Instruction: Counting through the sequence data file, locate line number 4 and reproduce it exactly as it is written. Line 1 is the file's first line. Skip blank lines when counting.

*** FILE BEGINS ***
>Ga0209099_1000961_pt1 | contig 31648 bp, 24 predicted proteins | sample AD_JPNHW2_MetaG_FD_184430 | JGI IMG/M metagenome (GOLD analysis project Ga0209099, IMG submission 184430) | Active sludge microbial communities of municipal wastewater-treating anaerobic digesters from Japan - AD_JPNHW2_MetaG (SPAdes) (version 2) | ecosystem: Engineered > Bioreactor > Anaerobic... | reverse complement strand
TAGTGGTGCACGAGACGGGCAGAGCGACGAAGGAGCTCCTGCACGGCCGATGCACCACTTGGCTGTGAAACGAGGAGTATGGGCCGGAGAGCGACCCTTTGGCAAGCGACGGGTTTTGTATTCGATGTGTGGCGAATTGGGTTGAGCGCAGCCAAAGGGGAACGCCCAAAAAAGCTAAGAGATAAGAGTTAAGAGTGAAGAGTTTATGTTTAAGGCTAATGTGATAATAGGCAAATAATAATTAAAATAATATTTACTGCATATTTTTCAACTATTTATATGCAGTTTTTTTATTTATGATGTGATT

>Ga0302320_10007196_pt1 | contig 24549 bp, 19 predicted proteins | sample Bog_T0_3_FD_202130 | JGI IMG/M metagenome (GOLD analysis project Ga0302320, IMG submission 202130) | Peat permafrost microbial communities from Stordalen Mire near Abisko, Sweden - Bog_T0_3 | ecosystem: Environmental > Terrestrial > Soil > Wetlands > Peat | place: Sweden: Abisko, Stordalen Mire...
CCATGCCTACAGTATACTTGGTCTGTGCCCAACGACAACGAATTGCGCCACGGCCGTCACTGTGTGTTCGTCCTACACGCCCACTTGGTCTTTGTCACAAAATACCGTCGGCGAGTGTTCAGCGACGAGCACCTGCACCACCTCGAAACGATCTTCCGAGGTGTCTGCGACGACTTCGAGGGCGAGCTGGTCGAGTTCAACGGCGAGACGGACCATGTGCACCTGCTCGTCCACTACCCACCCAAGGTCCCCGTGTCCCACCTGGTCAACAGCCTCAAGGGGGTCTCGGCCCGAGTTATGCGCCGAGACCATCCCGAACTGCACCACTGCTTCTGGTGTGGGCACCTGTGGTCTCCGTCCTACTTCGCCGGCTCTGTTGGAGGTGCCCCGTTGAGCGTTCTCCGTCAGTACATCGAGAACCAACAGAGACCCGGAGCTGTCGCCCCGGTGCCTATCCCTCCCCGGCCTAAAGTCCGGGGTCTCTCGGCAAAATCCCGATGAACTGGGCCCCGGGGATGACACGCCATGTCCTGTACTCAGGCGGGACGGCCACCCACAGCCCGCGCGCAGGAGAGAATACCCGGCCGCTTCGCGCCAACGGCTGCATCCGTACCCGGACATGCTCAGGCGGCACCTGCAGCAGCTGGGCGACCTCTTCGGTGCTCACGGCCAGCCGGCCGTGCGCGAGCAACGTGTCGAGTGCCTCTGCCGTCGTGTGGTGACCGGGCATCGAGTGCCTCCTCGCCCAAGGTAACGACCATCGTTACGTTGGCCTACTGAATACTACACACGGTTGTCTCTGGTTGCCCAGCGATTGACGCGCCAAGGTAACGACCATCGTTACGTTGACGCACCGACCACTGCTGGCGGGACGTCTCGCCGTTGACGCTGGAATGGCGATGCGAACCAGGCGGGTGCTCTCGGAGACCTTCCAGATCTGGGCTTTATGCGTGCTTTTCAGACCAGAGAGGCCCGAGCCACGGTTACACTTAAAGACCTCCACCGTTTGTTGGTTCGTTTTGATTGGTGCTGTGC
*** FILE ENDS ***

CCATGCCTACAGTATACTTGGTCTGTGCCCAACGACAACGAATTGCGCCACGGCCGTCACTGTGTGTTCGTCCTACACGCCCACTTGGTCTTTGTCACAAAATACCGTCGGCGAGTGTTCAGCGACGAGCACCTGCACCACCTCGAAACGATCTTCCGAGGTGTCTGCGACGACTTCGAGGGCGAGCTGGTCGAGTTCAACGGCGAGACGGACCATGTGCACCTGCTCGTCCACTACCCACCCAAGGTCCCCGTGTCCCACCTGGTCAACAGCCTCAAGGGGGTCTCGGCCCGAGTTATGCGCCGAGACCATCCCGAACTGCACCACTGCTTCTGGTGTGGGCACCTGTGGTCTCCGTCCTACTTCGCCGGCTCTGTTGGAGGTGCCCCGTTGAGCGTTCTCCGTCAGTACATCGAGAACCAACAGAGACCCGGAGCTGTCGCCCCGGTGCCTATCCCTCCCCGGCCTAAAGTCCGGGGTCTCTCGGCAAAATCCCGATGAACTGGGCCCCGGGGATGACACGCCATGTCCTGTACTCAGGCGGGACGGCCACCCACAGCCCGCGCGCAGGAGAGAATACCCGGCCGCTTCGCGCCAACGGCTGCATCCGTACCCGGACATGCTCAGGCGGCACCTGCAGCAGCTGGGCGACCTCTTCGGTGCTCACGGCCAGCCGGCCGTGCGCGAGCAACGTGTCGAGTGCCTCTGCCGTCGTGTGGTGACCGGGCATCGAGTGCCTCCTCGCCCAAGGTAACGACCATCGTTACGTTGGCCTACTGAATACTACACACGGTTGTCTCTGGTTGCCCAGCGATTGACGCGCCAAGGTAACGACCATCGTTACGTTGACGCACCGACCACTGCTGGCGGGACGTCTCGCCGTTGACGCTGGAATGGCGATGCGAACCAGGCGGGTGCTCTCGGAGACCTTCCAGATCTGGGCTTTATGCGTGCTTTTCAGACCAGAGAGGCCCGAGCCACGGTTACACTTAAAGACCTCCACCGTTTGTTGGTTCGTTTTGATTGGTGCTGTGC